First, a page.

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Local districts eye more stringent vending policies

Despite a decision by the state Board of Education not to bansugary soft drinks, local school officials say districts here willcontinue with a plan to supply only nutritional snacks in vendingmachines.

Last week, the state board elected to soften its position onsoft drinks and other fatty snacks in a split 5-2 vote.

A proposal before the board would have phased out all softdrinks, including diet sodas, in all public schools beginning inJanuary and allowing only bottled water, milk and 100 percent fruitjuices by June 2009. Additionally, only nutritional snacks thatinclude fruits and vegetables would have been sold in vendingmachines by the 2008-2009 school year.

Instead, the board decided to adopt a national agreement craftedin May by the Alliance for a Healthier Generation and nationalbottling companies that keeps sugared soft drinks until fall 2009and allows diet soft drinks to continue to be sold in high schoolvending machines.

The state board’s decision means beverage companies will only beallowed to sell water, unsweetened juice and low-fat and nonfatmilk to elementary and middle schools by the 2009-2010 school year.Diet sodas and sports drinks will continue to be sold in highschools.

The approved state policy did not address snacks available invending machines, such as candy bars and potato chips. The originalproposal would have phased in more nutritious snacks as well.

The Lincoln County School District had already approved asimilar policy regarding soft drinks and taken a harder stance infavor of nutrition on snack goods.

Bo Simonson, food services director for the Lincoln CountySchool District, said the county district had begun moving in thatdirection earlier this year.

“We decided to remove all the regular soft drinks and have dietin their place,” he said. “We’re also going to add water, juicesand sports drinks to replace the others. That removes all thehigh-sugar drinks.”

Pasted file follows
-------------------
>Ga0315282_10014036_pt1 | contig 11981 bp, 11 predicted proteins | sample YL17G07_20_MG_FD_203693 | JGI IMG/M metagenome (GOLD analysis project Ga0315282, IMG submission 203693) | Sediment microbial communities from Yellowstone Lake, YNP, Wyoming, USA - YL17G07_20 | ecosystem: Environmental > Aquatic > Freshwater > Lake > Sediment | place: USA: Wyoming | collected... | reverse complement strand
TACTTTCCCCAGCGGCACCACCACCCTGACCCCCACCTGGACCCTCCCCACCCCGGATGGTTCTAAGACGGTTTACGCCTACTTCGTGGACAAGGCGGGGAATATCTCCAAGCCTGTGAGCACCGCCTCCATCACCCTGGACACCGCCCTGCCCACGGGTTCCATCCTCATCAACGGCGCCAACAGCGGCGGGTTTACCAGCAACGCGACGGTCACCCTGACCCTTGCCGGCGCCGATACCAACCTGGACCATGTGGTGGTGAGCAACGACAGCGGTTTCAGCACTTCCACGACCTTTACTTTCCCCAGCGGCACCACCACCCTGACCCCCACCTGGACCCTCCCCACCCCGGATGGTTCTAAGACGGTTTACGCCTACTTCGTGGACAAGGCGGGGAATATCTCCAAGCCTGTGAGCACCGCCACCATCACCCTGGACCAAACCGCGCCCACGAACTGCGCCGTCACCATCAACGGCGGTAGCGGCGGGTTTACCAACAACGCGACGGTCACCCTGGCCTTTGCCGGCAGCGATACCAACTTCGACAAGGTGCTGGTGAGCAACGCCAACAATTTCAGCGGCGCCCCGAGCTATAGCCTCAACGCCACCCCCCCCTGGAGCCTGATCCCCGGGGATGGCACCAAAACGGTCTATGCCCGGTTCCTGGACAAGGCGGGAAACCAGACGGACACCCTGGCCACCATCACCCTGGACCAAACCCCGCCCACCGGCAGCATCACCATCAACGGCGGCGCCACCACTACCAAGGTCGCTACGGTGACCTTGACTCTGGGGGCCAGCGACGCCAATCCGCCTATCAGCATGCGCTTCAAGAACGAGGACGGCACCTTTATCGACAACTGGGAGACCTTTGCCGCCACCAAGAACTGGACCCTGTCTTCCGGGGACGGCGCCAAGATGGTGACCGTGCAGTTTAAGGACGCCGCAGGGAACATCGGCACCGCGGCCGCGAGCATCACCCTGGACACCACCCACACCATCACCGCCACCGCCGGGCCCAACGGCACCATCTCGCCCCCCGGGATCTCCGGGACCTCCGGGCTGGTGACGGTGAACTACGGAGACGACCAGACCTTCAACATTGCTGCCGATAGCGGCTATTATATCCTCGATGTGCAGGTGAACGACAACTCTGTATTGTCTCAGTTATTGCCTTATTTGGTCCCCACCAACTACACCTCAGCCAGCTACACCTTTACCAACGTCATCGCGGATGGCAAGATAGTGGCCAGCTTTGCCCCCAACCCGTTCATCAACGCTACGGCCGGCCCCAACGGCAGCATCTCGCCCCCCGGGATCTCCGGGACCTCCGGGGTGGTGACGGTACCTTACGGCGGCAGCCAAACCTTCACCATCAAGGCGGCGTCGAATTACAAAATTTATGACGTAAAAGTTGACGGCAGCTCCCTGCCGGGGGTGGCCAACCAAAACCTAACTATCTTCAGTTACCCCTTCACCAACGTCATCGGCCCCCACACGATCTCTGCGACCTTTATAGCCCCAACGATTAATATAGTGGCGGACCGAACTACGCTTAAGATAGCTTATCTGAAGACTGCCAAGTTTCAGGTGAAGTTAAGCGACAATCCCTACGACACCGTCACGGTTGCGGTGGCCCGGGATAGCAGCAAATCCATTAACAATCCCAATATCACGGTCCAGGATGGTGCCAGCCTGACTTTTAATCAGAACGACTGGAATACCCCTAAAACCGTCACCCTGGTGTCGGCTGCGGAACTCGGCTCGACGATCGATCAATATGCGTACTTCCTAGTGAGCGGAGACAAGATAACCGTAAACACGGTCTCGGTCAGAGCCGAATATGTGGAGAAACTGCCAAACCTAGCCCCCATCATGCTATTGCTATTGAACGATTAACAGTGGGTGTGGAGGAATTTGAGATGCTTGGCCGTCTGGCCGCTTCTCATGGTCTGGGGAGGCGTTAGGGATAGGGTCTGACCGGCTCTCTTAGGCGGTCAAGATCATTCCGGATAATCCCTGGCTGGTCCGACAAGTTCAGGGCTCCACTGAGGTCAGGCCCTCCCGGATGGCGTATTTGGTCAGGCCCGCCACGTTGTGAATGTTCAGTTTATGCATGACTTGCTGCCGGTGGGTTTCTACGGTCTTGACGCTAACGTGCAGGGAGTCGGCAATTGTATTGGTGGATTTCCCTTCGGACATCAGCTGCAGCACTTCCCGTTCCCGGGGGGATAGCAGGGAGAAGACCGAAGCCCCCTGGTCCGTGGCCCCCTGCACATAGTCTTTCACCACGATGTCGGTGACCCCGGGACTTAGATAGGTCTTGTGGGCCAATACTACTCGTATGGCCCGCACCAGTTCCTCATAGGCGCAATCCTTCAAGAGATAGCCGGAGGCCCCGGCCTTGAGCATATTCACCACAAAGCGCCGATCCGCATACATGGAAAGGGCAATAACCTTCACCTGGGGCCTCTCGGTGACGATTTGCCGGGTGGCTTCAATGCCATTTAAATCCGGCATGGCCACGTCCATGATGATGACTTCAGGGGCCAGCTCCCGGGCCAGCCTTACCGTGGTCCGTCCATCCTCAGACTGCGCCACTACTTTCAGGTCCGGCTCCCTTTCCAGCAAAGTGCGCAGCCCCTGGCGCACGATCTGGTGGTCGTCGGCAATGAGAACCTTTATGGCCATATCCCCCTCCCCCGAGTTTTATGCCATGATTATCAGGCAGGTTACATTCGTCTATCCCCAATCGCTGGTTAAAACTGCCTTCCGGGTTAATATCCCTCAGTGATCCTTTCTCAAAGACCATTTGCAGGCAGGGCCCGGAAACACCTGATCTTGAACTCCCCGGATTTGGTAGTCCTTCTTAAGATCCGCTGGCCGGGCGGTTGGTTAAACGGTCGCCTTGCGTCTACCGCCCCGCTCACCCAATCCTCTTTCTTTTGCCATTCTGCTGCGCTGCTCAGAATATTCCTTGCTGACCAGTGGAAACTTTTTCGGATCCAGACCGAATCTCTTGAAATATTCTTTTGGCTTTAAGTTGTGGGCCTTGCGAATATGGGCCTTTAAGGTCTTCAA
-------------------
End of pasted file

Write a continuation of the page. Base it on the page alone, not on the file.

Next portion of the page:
In addition, traditional vending machine fare such as candy barsand fried potato chips are being replaced with granola bars, beefjerky, trail mix and baked chips, he said.

In Brookhaven, school officials were waiting on the stateboard’s decision before making a decision on a new soft drinkpolicy. But the district has taken steps to provide students withnutritional snack choices.

Brookhaven School District Superintendent Lea Barrett said thecity district is presently continuing to offer traditional candy,but began offering healthy alternatives in vending machines “manyyears ago.”

The district is presently waiting for guidelines on the adoptedsoft drink plan before making any final changes in that policy,however.

Barrett said one factor in the proposal she was glad to seedefeated was a ban on snack sales to kindergarten through sixthgrade students.

“I’m really pleased the state board reconsidered that,” shesaid. “Our students eat early in the day and it would have a longtime before they got home where they could eat again.”

The new nutrition policy was put forward in an effort to addressthe state’s rising obesity among both children and adults.

Mississippi leads the nation in obesity rates, according to theCenter for Disease Control and Prevention. An estimated 64.5percent of adults are considered obese or overweight. Additionally,a study by the University of Southern Mississippi found that 24percent of children in grades one through eight are overweight.